Neuroscience Bulletin

, Volume 32, Issue 3, pp 246–252 | Cite as

Biophotons Contribute to Retinal Dark Noise

Report

Abstract

The discovery of dark noise in retinal photoreceptors resulted in a long-lasting controversy over its origin and the underlying mechanisms. Here, we used a novel ultra-weak biophoton imaging system (UBIS) to detect biophotonic activity (emission) under dark conditions in rat and bullfrog (Rana catesbeiana) retinas in vitro. We found a significant temperature-dependent increase in biophotonic activity that was completely blocked either by removing intracellular and extracellular Ca2+ together or inhibiting phosphodiesterase 6. These findings suggest that the photon-like component of discrete dark noise may not be caused by a direct contribution of the thermal activation of rhodopsin, but rather by an indirect thermal induction of biophotonic activity, which then activates the retinal chromophore of rhodopsin. Therefore, this study suggests a possible solution regarding the thermal activation energy barrier for discrete dark noise, which has been debated for almost half a century.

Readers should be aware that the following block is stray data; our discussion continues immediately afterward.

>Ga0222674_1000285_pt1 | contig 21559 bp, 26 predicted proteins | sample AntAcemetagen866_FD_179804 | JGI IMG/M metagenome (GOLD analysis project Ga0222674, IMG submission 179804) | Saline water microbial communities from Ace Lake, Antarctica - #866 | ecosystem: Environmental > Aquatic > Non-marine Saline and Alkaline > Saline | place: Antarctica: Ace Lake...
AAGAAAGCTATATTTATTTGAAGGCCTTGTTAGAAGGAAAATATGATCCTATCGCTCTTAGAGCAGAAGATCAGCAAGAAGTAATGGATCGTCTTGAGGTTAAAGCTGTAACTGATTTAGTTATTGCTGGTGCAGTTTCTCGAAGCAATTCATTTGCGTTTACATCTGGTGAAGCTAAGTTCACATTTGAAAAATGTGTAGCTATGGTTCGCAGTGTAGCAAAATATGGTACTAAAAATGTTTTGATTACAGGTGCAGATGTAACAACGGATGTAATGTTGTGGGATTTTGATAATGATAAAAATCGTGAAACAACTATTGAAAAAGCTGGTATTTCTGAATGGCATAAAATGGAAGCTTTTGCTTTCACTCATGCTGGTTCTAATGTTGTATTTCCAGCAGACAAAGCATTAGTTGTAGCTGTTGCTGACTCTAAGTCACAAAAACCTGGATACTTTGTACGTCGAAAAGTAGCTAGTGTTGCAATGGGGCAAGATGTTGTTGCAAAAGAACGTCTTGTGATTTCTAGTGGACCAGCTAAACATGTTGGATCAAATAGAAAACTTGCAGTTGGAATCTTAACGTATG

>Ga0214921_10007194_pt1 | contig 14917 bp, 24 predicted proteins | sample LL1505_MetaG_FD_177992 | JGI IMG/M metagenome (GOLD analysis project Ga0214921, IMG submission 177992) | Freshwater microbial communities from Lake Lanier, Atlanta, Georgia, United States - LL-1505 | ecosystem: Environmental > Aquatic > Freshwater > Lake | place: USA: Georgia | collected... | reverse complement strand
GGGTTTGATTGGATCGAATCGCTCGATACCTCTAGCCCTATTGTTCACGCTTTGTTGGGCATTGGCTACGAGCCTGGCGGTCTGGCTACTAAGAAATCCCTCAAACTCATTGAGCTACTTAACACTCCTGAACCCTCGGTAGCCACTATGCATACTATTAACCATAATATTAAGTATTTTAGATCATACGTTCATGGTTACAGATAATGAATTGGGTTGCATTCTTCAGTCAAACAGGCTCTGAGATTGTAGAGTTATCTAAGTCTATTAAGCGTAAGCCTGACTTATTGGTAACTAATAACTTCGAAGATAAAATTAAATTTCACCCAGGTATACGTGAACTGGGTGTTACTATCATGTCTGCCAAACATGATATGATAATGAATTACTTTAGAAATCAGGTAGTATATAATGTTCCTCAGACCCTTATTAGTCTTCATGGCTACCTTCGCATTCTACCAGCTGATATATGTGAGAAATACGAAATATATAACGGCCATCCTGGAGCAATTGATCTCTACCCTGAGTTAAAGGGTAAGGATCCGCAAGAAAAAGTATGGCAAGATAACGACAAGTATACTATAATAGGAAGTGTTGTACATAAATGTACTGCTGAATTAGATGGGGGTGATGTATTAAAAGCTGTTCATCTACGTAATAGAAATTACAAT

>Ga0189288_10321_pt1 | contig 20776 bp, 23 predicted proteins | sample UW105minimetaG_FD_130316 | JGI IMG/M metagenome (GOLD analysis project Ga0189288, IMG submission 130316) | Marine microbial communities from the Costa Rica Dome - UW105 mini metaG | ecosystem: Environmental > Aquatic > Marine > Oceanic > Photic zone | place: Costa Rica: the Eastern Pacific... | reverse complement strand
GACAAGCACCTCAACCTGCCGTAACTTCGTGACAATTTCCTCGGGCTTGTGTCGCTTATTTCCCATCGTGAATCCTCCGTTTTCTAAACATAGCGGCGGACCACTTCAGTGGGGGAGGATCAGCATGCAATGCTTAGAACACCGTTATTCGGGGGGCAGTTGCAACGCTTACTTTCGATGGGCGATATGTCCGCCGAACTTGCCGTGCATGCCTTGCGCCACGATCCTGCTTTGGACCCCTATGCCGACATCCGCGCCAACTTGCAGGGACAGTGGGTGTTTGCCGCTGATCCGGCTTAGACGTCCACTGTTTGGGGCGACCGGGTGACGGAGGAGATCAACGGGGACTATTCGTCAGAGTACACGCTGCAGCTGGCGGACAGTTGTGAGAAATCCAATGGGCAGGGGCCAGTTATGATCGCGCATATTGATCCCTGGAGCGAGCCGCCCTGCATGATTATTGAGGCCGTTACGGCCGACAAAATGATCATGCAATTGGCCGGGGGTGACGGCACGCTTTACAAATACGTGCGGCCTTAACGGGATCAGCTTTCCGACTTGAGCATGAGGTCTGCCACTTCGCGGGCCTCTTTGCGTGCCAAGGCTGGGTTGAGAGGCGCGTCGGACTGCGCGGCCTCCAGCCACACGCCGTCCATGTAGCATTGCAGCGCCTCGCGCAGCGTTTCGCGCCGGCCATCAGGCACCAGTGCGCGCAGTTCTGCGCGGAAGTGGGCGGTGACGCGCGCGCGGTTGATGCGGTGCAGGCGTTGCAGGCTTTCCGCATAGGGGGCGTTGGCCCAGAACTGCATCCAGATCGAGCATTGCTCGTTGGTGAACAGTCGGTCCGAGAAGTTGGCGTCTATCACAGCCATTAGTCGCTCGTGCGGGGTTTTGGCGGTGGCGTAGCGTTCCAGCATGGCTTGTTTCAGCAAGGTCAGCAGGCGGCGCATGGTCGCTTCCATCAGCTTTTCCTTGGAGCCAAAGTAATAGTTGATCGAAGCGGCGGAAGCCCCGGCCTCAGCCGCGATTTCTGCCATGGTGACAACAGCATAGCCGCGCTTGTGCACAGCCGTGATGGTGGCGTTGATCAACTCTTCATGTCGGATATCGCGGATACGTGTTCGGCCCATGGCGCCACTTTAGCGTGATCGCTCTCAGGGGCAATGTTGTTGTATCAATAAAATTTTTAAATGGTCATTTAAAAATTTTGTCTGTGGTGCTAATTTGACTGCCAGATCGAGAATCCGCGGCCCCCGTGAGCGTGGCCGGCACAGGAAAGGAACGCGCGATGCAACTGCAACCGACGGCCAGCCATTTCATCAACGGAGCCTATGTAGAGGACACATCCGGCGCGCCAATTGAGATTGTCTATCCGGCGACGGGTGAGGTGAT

Keywords

Biophoton Rat and bullfrog retinas Retinal dark noise Phosphodiesterase 6 Ca2+ Biophoton imaging 

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Copyright information

© Shanghai Institutes for Biological Sciences, CAS and Springer Science+Business Media Singapore 2016

Authors and Affiliations

  1. 1.Wuhan Institute for Neuroscience and NeuroengineeringSouth Central University for NationalitiesWuhanChina
  2. 2.Department of Neurobiology, College of Life SciencesSouth Central University for NationalitiesWuhanChina

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